Engine and Controls in General Referring first to FIGURE l, Ithere is illustrated a turbojet engine E of standard configuration including an air inlet section 11, a compressor 12, -a diffuser section 13, combustion apparatus 14, a turbine 1-5, an exhaust duct 16, and a variable area jet nozzle arrangement 17. Air entering through inlet 11 is compressed by the compressor 12 and supplied through the diffuser 13 to the combustion apparatus i4, which will be referred to hereafter for conciseness as the main burner. Fuel is burned in the burner 14, and the resulting combustion products drive the turbine 1'5. The turbine drives the compressor 12 through shaft means (not illustrated). Liquid fuel is supplied to suitable fuel nozzles in the main burner from a manifold 18 and vapor or gaseous fuel is likewise supplied to the main burner by any suitable means from a manifold 19.

The exhaust duct 16 houses an afterburner or reheat burner 20 including a liquid fuel manifold or spray ring 21 and a vapor fuel discharge manifold 22. A suitable ameholder, which may comprise the usual annular V- shaped gutters 23, is provided. Combustion takes place in the exhaust duct 16 when fuel is introduced through the fuel manifolds 21 or 22 and ignited by suitable means, not illustrated. The exhaust nozzle 17 may be of any suitable variable area type, the structure of which is immaterial lto the invention. It is illustrated as being of the type wherein the configuration is controlled by a shroud 24 connected to a number of actuating cylinders 26, only one of which is shown, which move the shroud 24 axially of the engine to vary the throat and exit areas, for example, of the nozzle. The engine also includes an accessory drive shaft 27 driven by the turbine which is coupled to various engine auxiliaries. The structure of the engine, as schematically illustrated, is conventional except for the presence of both liquid and Vapor fuel supplies.

Fuel is supplied to the engine from a suitable fuel tank or tanks (one tank `2.8 being illustrated) mounted in the aircraft. The tank contains a quanti-ty of liquid fuel 29 and contains fuel vapor in the upper part B1 of 4the tank above the liquid fuel. A suitable boost pump or boost pumps 32 in the bottom of the tank supply liquid fuel through a line 33 to a main fuel pump 34 and through a line 3'6 to a reheat fuel pump 37. Pump 34 may be a positive displacement pump such as a gear pump driven through the accessory drive shaft by the engine. The pump delivers liquid fuel under pressure through a line 38 to a main fuel control 40* which may, except for the structure hereinafter pointed out 0 which adapts it to handle both liquid and vapor fuel, be

of any suitable usual type. Such fuel controls ordinarily include means under control of the aircraft pilot for setting an engine power level and means responsive to parameters or conditions of engine operation for controlling the supply of fuel to the engine to cause it to run in accordance with the pilots power control setting. Theyalso ordinarily include means for assuring stable 'compression and combustion and for preventing dangerous levels of temperature, speed, or pressure in the engine. Since such matters are of no direct moment to the invention, they will not be enlarged upon. As illustrated schematically in FIGURE 1, the main fuel control 40 is subject to control by a pilots power lever 41 which may act through a coordinator or cam box 42V and is coupled by any suitable mechanical or other transmission indicated by the line 43 to the fuel control to eifect a power setting. The power setting, in the case of the turbojet engine, may typically be a setting of turbine speed. The fuel control receives an input of engine speed for governing purposes through a shaft 44 geared to the accessory drive shaft 27. It may also receive an input of inlet air temperature derived from a temperature bulb 46 in the engine inlet. The temperature signal may be supplied through a tempera- Yture servo 47 which may provide a hydraulic pressure signal representative of the inlet temperature. Since such a servo device is optional and its structure immaterial, it will not be described. 'I'he servo may have .inlet and outlet lines for servo fluid from any suitable source, indicated by the letter S. The pressure signal is transmitted from the servo to the main fuel control through a line 48. f Liquid fuel metered or controlled by the main fuel control 40 is supplied to the manifold =18 through a line 49. The main fuel control also controls the supply of fvaporfuel to the manifold 19 through a line 51. However, description of the vapor system will be deferred 'until completion of a description of the liquid fuel and nozzle area control systems.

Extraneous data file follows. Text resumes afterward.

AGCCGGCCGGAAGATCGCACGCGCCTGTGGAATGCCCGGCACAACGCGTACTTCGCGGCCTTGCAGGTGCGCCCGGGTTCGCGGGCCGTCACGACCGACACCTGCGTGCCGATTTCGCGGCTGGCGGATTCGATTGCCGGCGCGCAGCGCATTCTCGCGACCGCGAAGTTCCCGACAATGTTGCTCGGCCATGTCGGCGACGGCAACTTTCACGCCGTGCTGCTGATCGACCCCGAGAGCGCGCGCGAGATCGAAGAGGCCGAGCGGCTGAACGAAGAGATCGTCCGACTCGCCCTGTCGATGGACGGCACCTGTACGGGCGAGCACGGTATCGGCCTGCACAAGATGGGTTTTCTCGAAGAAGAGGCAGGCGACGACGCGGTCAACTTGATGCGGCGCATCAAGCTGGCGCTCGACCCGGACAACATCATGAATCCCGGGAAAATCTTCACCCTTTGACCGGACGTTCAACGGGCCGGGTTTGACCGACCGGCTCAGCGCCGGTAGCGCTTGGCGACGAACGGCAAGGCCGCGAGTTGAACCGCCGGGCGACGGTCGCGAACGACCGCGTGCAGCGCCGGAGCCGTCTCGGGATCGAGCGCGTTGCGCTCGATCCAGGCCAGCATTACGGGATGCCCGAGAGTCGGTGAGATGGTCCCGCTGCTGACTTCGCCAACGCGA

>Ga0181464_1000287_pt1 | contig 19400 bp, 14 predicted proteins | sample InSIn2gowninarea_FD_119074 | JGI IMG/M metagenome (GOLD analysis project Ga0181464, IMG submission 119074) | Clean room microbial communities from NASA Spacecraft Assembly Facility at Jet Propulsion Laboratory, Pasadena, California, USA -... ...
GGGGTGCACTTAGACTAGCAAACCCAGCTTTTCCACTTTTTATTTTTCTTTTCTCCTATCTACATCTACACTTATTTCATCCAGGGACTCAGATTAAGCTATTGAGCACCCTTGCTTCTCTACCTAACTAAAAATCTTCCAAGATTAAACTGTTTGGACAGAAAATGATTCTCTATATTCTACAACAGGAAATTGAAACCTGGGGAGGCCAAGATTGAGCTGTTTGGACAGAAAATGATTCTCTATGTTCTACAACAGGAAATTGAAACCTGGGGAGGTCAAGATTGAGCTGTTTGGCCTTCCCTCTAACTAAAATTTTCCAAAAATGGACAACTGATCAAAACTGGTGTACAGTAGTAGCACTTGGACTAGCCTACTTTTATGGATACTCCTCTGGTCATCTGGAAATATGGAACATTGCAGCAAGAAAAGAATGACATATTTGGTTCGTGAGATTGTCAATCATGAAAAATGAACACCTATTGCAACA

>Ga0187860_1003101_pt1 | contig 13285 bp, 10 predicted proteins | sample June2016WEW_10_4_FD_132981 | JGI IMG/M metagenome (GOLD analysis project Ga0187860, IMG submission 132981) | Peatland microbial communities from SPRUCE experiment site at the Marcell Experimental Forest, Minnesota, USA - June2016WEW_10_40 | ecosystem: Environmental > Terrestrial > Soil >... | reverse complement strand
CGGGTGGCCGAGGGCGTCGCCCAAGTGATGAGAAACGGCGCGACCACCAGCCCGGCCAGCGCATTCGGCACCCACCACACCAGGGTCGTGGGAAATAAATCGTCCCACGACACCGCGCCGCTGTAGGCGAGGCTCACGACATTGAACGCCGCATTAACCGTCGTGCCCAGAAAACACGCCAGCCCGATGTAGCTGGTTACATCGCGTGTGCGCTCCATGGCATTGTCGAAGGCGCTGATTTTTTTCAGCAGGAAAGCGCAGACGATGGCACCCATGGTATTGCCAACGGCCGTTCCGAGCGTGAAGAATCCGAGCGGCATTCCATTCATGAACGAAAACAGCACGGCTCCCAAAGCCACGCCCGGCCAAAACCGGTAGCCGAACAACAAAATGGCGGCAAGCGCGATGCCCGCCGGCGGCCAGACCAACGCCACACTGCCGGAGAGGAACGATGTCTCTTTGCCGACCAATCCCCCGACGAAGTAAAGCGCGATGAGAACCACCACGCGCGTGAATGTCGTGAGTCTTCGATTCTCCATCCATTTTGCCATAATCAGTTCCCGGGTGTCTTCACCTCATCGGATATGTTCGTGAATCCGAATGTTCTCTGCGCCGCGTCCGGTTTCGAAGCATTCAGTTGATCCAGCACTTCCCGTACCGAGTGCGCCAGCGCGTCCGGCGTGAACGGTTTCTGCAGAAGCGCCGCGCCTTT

The liquid fuel delivered from the tank through line 36 is supplied by pump 37, which may be a centrifugal pump, through a line 52 to a reheat fuel control 55. The reheat fuel control may be of various types, so long' as the control is compatible with the main fuel control and with the requirements of the engine. It may be similar to known reheat fuel controls except for the addition of means enabling it to handle both liquid and vapor fuel. The reheat fuel control is under control by the pilots lever 41 through the coordinator 42 and a ksuitable control connection indicated by the broken line 56. Ordinarily, the reheat burner is put into operation only after the gas turbine is operating at or near its full power level in order to provide augmentation of the engine thrust. Whether the afterburner is used only under emergency conditions or is used normally during flight of the aircraft is a matter of the requirements of the installation. The system of the invention is particularly adapted to an installation in which the reheat burner istin operation at most times during operation 'of the engine. However, this is not essential, and major aspectshof theinvention are applicable to engines which do` not have a turbine or do not have a reheat burner; for example, a ramjet engine.